Would you drive into a wall if someone asked you to?
Crashing a Formula One car is easy. Even I could do that, although fitting into the cockpit might be a bit of a squeeze. It’s the driving that is difficult.
In the old days, when there were fewer races in a season but more funerals, you crashed at your peril.
“In my era, if you crashed a car it was pretty serious. Nowadays if you crash a car you can’t get hurt really badly because it is so fantastically made,” Stirling Moss observed this week in an interview ahead of his 80th birthday.
That said, crashing deliberately is simply counter-intuitive. Everything in a driver’s instincts tells him to back off, correct the slide, lift the throttle, avoid the wall. Self-preservation is a basic instinct.
All of which makes the allegations being levelled against the Renault Formula One team, who have abstained from commenting, all the more extraordinary.
The former champions will be hauled in front of the governing International Automobile Federation (FIA) in Paris on Sept. 21 to face accusations that they ordered Brazilian Nelson Piquet to deliberately crash in Singapore last year to create a situation that would allow team mate Fernando Alonso to win the race.
Alonso pitted early, Piquet crashed a lap or two later and the safety car came out.
As a result of the accident, Alonso (who said on Thursday he knew nothing of any plan to fix the race) went on to win. The race leader until the safety car interlude, Ferrari’s Brazilian
Felipe Massa, failed to score after a bungled pitstop.
Without that interruption, Massa might have won the race. And don’t forget that he lost out on the championship by a single point in the end.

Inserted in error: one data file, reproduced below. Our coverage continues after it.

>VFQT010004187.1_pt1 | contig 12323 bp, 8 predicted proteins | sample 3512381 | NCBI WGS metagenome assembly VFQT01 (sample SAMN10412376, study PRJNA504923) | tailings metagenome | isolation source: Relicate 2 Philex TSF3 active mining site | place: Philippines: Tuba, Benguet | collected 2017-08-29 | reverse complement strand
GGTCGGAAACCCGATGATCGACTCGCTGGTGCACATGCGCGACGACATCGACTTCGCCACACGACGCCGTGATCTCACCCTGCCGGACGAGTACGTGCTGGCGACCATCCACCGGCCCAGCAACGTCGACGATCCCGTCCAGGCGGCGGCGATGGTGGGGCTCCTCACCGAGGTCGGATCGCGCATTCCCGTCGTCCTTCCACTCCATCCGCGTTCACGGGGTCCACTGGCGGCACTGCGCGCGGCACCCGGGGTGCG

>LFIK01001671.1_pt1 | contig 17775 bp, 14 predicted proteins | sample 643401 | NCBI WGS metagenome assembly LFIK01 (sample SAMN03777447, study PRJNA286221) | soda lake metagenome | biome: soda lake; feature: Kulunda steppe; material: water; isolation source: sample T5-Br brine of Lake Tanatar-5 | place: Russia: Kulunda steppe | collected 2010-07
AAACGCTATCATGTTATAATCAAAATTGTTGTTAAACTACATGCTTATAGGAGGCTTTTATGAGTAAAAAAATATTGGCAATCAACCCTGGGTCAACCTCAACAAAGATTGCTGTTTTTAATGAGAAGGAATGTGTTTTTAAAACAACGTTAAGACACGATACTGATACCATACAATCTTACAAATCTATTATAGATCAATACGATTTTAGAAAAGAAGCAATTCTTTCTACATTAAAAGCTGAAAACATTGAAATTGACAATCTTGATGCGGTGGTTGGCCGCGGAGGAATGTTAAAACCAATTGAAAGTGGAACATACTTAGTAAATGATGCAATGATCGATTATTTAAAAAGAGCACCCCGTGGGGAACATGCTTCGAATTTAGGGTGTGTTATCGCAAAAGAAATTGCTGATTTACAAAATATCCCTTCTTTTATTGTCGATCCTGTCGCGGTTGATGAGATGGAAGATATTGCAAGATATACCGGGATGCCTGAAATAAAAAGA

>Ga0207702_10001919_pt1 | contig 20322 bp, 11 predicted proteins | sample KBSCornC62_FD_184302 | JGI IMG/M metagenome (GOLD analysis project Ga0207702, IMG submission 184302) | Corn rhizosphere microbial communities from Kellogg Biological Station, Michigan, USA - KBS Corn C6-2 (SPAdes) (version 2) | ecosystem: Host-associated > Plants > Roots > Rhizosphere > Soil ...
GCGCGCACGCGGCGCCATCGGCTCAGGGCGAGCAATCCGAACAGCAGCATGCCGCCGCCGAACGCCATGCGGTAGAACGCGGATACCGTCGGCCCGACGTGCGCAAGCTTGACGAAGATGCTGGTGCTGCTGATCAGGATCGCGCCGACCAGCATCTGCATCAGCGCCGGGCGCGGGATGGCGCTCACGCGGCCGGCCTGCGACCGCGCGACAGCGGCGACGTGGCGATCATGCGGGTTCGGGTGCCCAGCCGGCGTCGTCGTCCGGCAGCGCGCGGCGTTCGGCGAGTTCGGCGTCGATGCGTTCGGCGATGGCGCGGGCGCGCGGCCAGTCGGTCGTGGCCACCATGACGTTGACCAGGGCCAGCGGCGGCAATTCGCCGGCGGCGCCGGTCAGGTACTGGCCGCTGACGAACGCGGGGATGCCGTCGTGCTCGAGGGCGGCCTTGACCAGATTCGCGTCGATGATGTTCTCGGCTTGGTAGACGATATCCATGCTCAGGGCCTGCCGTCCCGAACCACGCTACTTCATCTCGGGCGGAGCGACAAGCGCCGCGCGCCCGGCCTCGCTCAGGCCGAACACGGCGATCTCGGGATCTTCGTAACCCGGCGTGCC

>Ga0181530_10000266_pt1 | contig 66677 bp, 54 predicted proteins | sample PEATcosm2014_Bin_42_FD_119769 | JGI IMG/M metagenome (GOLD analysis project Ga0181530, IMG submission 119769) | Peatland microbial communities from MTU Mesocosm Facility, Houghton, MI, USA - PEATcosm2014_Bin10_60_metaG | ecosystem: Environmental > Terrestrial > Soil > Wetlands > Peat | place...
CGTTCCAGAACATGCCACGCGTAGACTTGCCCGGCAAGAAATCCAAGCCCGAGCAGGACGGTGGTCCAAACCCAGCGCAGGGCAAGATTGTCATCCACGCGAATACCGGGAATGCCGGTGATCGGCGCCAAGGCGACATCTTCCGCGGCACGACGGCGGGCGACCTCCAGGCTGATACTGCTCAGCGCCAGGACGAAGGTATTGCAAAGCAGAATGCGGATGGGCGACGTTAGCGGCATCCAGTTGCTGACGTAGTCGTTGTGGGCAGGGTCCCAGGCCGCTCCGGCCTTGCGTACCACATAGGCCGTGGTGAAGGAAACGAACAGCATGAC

The accusations are heavy indeed, not least because — if true — they would suggest a wanton disregard for the safety of the public as much as the driver.
You hear of ordinary roadgoers hitting trouble after blindly following the voice on the satnav but one of the best racing drivers in the world agreeing to crash on demand? Surely not?
“I think it is a very stupid thing to do because you take a lot of risk for nothing,” Red Bull’s title contender Sebastian Vettel told reporters at the Italian Grand Prix when asked whether he felt any Formula One driver would really be prepared to do that.
“As the driver you have the control of the car and yes we are always driving on the limit and sometimes things go wrong and sometimes you might have a crash.
“But if you do it on purpose you know there is risk for yourself and also risk for others, you can’t anticipate how big it is going to be and what will happen. Therefore I don’t think it’s a good or clever thing to do.
“The most important point is why would you take the risk, for yourself, for others, for spectators or whosoever?
“I wouldn’t do it no matter what situation I was in…it doesn’t make sense to you as a driver. In the end you are the one looking after yourself and deciding for yourself. You have the steering wheel in your hands and you are the one to decide.”
PHOTO: Former Renault Formula One driver Piquet of Brazil drives during practice session for Singapore F1 Grand Prix. Sep 27,2008 REUTERS/Tim Wimborne